Today’s Revolutionary:
Kathrine Switzer

Kathrine Switzer (b.January 5, 1947) was the first woman to register (as “K.V. Switzer”) and run in the Boston Marathon, in 1967. (Other women had jumped in previous marathons and completed it, but without registering and without numbers on their jerseys). Most of the other runners in the 1967 race were happy to run with a woman, and the race organizers did nothing, until about mile 4, when officials, led by Jock Semple, tried to stop her. “Get the hell out of my race and give me those numbers,” cried Mr. Semple. Kathrine’s boyfriend, also running the race, shielded her, and she continued and finished.

Switzer has since pointed out that nowhere in the rules was there any provision that runners had to men only. It was just assumed. In an case, the rules were revised five years later, in 1972, explicitly allowing women, and Mr. Semple, who had tried to stop her before, was instrumental in having the rules changed.



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Savings Groups are catching on in Europe and North America.

Follow this movement, and maybe get involved yourself.

Start by reading the Northern Lights page of Savings Revolution.

Then, if you like, contact us below, and we can talk about how you can form your own groups. We’ll put you in touch with someone who can help you do that!

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    Favorite Sites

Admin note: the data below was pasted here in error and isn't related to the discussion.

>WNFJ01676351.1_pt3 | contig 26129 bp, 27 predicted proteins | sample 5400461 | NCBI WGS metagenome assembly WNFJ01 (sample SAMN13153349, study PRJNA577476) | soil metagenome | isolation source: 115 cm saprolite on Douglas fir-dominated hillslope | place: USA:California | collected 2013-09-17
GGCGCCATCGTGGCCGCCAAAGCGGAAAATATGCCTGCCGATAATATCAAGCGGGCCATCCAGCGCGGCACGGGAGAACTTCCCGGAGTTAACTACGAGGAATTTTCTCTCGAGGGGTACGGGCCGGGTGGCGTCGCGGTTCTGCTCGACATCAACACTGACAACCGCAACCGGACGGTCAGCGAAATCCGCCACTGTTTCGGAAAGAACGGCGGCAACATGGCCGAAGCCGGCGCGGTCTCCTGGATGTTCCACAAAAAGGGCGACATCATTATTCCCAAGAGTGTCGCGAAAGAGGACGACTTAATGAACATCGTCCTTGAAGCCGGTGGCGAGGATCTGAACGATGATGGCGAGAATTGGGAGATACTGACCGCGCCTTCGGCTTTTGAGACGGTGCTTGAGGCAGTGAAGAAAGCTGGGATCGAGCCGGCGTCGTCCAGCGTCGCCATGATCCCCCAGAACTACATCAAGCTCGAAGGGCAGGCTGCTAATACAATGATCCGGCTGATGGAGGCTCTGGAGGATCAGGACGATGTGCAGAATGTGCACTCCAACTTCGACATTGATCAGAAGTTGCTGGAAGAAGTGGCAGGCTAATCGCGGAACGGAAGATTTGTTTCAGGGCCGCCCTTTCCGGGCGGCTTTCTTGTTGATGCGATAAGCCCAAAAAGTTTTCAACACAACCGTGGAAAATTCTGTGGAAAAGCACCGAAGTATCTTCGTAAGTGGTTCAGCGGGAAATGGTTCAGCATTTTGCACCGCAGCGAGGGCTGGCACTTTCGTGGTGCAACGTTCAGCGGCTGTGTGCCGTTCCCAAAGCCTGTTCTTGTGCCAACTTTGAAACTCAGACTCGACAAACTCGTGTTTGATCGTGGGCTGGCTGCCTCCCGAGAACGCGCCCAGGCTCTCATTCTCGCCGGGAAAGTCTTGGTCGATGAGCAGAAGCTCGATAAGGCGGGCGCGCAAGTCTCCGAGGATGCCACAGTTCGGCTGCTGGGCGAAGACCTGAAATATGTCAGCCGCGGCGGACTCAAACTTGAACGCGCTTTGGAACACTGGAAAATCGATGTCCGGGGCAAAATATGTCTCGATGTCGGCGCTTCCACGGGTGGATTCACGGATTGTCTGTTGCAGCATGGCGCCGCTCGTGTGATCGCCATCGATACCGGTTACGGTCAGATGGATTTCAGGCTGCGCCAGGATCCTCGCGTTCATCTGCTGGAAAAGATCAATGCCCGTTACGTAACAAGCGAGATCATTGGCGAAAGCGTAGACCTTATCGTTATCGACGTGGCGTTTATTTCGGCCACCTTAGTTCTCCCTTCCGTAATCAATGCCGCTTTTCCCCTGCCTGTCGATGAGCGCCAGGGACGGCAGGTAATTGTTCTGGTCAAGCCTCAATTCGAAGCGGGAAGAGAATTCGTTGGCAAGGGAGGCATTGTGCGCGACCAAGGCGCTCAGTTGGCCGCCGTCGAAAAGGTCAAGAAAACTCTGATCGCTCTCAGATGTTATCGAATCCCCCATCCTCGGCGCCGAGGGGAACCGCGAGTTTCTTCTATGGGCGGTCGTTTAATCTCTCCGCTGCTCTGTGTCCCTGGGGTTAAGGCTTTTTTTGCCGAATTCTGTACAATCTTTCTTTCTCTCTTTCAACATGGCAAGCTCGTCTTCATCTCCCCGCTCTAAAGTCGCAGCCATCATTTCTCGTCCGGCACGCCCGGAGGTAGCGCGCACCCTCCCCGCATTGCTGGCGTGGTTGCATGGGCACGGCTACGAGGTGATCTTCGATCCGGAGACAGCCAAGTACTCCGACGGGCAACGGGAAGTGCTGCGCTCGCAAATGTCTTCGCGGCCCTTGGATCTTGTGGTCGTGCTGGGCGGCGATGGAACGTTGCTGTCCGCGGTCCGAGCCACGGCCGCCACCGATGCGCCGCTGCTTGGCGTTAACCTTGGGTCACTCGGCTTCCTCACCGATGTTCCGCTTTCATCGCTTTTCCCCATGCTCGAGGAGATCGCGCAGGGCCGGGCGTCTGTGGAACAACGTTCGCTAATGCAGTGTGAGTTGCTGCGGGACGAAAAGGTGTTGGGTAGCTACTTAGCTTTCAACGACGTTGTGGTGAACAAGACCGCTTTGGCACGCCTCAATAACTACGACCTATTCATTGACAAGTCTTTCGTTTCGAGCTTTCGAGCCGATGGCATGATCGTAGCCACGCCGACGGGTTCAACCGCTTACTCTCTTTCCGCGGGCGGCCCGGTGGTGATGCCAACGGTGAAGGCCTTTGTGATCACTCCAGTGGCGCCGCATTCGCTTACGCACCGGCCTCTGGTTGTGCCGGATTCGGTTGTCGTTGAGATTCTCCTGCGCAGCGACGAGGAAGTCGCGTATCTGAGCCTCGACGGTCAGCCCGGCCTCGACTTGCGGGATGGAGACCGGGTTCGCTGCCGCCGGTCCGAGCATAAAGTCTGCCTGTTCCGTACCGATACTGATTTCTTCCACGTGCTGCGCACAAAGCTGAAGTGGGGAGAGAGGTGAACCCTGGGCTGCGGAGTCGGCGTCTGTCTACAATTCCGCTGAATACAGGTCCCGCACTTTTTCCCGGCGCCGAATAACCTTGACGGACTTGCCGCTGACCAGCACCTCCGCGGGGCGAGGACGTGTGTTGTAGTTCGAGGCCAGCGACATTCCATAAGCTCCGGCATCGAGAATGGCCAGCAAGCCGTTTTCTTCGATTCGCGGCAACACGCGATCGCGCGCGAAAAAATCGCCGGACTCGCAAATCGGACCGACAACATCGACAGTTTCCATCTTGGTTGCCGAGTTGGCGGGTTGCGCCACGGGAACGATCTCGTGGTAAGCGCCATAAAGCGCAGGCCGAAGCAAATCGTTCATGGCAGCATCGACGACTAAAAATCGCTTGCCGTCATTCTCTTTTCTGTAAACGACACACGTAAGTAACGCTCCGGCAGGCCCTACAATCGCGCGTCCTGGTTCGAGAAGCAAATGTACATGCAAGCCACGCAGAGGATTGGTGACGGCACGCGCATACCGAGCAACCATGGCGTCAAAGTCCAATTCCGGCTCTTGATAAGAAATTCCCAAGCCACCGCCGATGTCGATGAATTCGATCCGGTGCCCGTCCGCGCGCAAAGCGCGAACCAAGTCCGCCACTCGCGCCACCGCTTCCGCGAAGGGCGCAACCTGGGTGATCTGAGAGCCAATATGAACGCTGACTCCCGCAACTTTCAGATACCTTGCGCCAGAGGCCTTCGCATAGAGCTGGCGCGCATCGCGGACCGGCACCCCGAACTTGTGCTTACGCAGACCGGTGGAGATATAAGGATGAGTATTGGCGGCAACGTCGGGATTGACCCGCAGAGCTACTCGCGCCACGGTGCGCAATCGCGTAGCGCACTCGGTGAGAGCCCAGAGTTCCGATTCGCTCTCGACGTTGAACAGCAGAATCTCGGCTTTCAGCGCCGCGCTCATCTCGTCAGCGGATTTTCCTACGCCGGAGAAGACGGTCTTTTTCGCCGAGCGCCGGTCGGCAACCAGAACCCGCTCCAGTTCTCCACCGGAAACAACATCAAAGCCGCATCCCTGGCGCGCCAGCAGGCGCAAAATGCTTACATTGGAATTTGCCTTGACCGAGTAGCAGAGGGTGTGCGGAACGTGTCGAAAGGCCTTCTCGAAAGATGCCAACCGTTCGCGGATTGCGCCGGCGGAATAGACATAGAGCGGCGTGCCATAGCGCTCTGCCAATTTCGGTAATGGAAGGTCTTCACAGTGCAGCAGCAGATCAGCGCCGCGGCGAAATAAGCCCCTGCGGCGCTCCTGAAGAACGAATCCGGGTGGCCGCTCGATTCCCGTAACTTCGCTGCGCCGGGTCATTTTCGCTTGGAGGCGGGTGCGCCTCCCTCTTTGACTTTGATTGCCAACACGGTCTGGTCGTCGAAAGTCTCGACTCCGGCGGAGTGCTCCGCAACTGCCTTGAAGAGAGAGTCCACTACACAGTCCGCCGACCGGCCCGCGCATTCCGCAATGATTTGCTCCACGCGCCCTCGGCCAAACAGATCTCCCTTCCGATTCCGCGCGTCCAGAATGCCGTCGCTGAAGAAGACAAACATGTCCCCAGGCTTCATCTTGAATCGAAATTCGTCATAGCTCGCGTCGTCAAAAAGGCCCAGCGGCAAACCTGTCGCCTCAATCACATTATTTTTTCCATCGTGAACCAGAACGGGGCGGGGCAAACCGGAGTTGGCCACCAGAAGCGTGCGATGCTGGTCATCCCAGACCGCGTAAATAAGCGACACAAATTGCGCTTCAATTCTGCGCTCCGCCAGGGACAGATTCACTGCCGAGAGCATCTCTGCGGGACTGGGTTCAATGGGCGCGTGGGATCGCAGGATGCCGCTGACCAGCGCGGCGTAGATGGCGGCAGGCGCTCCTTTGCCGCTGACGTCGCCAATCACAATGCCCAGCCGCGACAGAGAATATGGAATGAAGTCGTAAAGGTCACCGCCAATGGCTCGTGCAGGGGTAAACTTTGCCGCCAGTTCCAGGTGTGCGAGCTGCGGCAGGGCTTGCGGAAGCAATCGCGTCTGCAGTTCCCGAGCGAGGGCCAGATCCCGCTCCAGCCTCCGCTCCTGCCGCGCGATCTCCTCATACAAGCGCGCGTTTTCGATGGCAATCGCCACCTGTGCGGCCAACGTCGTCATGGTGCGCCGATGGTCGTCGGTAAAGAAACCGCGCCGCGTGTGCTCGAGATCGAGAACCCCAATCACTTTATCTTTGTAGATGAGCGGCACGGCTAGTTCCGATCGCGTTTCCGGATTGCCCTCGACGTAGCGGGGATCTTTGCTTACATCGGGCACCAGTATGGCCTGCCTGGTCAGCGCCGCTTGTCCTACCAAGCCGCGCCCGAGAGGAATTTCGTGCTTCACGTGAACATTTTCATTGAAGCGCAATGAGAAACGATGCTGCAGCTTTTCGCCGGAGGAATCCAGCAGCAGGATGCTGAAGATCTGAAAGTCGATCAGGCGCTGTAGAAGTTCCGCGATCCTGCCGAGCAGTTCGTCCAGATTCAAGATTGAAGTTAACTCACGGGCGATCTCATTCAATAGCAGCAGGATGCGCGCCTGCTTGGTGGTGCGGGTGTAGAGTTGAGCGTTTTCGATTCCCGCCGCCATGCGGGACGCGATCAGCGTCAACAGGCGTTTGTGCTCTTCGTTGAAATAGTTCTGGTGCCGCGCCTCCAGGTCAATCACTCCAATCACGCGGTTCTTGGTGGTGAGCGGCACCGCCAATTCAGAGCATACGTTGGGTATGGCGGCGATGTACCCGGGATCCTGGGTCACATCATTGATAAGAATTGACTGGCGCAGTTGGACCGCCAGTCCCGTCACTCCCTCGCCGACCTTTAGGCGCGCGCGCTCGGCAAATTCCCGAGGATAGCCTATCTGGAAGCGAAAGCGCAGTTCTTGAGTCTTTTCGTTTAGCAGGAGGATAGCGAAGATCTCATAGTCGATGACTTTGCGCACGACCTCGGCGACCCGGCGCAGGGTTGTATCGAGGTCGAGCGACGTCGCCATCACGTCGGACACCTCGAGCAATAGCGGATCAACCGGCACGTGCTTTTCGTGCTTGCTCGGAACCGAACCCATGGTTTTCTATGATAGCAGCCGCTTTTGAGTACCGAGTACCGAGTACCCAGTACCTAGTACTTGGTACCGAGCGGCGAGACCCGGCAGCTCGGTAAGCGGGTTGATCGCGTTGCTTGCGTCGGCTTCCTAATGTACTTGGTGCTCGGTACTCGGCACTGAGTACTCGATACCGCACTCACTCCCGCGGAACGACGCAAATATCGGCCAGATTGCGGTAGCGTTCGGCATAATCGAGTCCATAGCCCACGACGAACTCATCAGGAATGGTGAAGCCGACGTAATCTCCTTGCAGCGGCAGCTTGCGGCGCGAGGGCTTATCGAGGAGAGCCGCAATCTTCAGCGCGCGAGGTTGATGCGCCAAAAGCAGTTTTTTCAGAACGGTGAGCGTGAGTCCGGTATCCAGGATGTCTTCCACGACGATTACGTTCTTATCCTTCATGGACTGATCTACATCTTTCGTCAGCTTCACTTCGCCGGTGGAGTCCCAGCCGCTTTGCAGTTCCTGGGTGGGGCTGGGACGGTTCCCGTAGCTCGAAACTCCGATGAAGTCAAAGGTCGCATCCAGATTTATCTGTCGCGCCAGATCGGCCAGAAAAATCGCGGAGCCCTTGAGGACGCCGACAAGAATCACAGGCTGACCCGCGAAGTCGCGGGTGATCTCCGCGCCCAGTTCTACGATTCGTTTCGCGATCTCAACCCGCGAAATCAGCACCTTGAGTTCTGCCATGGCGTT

Here are some other sites that Kim and Paul read, that we think you might enjoy.


    Winkomun: This is a site of the ACAF network, mostly in Europe. They are doing great work and are Northern Lights leaders. Nice video where various members answer the question, “What is a Group”? Also available in español, català, and français. Where else can you get news about Savings Groups in Catalan?

    The SEEP Savings Led Working Group site. Congratulations to SEEP for putting together this comprehensive, easily accessible go-to site on savings groups. Check out their library, their report on outreach by country, and lots of other goodies.

    Village Finance Blog. Brett Hudson Matthew’s thoughtful posts are grounded in an understanding of oral cultures, history, and social dynamics. Recommended for anyone trying to understand what’s really happening in savings groups. 

    Institute for Money, Technology and Financial Inclusion at UC Irvine. “Its mission is to support research on money and technology among the world’s poorest people. We seek to create a community of practice and inquiry into the everyday uses and meanings of money, as well as … technological infrastructures”. ‘Nuff said.

    David Roodman’s Microfinance Open Book Blog. David Roodman combines intelligence, honesty, and a sense of humor. He attempts to bring intellectual rigor to the analysis of the impact of financial services, and isn’t afraid to ruffle a few feathers in the process.

    Clean Air, Bright Light. This site by Savings Revolution co-founder Paul Rippey contains useful information about lessons learned in using savings groups to promote clean lighting. Still in development but check it out anyway!